- The Washington Times - Tuesday, January 24, 2006

U.S. and European officials meeting at an economic summit this week will try to advance World Trade Organization negotiations, though the sides remained sharply divided over who is responsible for an impasse that has blocked major progress.

Trade ministers from the U.S., the European Union (EU), Brazil, Australia and elsewhere gather starting todayin Davos, Switzerland, for the World Economic Forum, an annual meeting of political and business leaders, and to confer privately on WTO talks.

The Davos gathering, which will include roughly 30 trade ministers, is the first since a December WTO summit in Hong Kong that started with low expectations and ended with limited progress on peripheral issues.

In comments leading up to the meeting, U.S. Trade Representative Rob Portman and EU Trade Commissioner Peter Mandelson outlined positions that showed that the sides remain far apart.

Mr. Portman said the talks, which started in 2001 and have since missed a series of deadlines, are hung up on issues related to agriculture. He singled out the EU’s reluctance to open its market to products from the U.S. and elsewhere.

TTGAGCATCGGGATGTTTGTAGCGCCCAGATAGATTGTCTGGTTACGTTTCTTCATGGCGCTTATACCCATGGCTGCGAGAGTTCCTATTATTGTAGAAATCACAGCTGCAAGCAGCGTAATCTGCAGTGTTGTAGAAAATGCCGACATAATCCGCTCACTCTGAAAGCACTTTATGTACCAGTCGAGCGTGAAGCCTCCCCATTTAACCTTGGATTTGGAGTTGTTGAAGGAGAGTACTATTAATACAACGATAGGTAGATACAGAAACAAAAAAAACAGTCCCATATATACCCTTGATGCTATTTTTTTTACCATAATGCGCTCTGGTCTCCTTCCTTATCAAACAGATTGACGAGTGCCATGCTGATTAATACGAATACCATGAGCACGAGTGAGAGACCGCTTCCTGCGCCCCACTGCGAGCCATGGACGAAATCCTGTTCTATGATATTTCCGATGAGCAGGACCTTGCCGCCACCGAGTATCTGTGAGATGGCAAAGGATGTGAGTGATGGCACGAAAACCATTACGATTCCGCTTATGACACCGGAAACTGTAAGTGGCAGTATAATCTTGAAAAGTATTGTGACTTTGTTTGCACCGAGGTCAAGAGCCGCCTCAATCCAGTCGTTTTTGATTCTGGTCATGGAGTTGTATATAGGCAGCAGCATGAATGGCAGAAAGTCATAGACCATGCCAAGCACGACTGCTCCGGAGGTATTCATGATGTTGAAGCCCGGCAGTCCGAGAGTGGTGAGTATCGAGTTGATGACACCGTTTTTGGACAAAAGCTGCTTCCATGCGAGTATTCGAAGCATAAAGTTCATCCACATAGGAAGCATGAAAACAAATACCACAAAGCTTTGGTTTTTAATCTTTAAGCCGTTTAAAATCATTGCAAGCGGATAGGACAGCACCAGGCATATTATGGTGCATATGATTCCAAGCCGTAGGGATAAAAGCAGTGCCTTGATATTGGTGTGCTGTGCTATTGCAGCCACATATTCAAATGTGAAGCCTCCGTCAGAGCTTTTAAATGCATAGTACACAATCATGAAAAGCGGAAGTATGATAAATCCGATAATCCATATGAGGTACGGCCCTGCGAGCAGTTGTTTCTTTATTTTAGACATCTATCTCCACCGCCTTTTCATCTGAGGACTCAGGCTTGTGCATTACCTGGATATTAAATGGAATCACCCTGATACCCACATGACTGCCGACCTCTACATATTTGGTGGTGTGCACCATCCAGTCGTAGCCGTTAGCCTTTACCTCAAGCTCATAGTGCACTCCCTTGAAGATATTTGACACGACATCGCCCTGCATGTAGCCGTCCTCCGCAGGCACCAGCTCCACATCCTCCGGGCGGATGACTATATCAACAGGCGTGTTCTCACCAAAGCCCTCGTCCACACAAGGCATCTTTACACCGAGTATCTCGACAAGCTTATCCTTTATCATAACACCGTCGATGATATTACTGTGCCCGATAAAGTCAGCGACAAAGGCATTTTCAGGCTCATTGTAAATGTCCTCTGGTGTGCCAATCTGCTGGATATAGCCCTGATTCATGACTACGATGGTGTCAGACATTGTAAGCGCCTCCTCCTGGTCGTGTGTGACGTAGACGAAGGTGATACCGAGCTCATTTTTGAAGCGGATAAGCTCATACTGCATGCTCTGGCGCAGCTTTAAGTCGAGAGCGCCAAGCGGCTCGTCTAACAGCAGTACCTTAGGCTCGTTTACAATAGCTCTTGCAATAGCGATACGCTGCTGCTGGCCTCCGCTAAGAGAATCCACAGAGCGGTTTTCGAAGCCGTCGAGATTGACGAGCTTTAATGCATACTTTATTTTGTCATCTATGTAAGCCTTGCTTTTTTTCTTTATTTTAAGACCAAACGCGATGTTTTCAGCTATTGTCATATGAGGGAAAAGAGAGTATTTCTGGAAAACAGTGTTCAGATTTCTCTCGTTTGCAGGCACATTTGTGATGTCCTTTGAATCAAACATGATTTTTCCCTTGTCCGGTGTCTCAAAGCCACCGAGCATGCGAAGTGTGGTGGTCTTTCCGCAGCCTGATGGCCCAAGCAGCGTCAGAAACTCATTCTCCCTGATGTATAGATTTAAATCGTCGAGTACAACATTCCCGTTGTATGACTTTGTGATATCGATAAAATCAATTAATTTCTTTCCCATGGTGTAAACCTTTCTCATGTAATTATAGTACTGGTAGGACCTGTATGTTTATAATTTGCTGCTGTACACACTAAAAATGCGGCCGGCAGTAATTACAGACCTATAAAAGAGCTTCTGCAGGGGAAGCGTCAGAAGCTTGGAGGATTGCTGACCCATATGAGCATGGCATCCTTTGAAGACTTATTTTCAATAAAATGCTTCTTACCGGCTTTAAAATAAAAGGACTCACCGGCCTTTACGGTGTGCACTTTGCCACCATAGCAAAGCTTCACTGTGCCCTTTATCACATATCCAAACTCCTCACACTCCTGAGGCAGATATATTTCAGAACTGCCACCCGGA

“On agriculture, in order to keep some momentum going post-Hong Kong, the European Union must be willing to move,” he said.

“And if it’s difficult for them to propose something new, that is certainly not a concern of mine. It’s a matter of agreeing to what has become a consensus almost of the rest of the members of the WTO,” Mr. Portman said.

Mr. Mandelson said the 25-nation bloc already has made a series of concessions to reduce trade barriers and will not go further unless other countries offer to open their markets to European industrial goods and services.

“I cannot sell a deal in which Europe gives but gets nothing in return. That is not a negotiation; that is a capitulation,” Mr. Mandelson said Monday in Berlin.

“Europe is ready to give more than others. But it is not willing to get nothing in return,” Mr. to get nothing in return,” Mr. Mandelson said.

The rhetoric between the U.S. and Europe has changed little since October. It will have to give way, though, if WTO’s 149 members are to meet new deadlines — April 30 and July 31 — to deliver detailed formulas for cutting farm subsidies and a comprehensive list of tariff cuts on farm goods. The negotiations would have to be completed by the end of this year. President Bush’s Trade Promotion Authority expires in mid-2007.

TPA allows the White House to negotiate trade agreements and submit them to Congress for a yes-or-no vote, but requires waiting and consultation periods before the president can sign a deal, and again before legislation goes to Congress.

“Time is running short,” Mr. Portman said.

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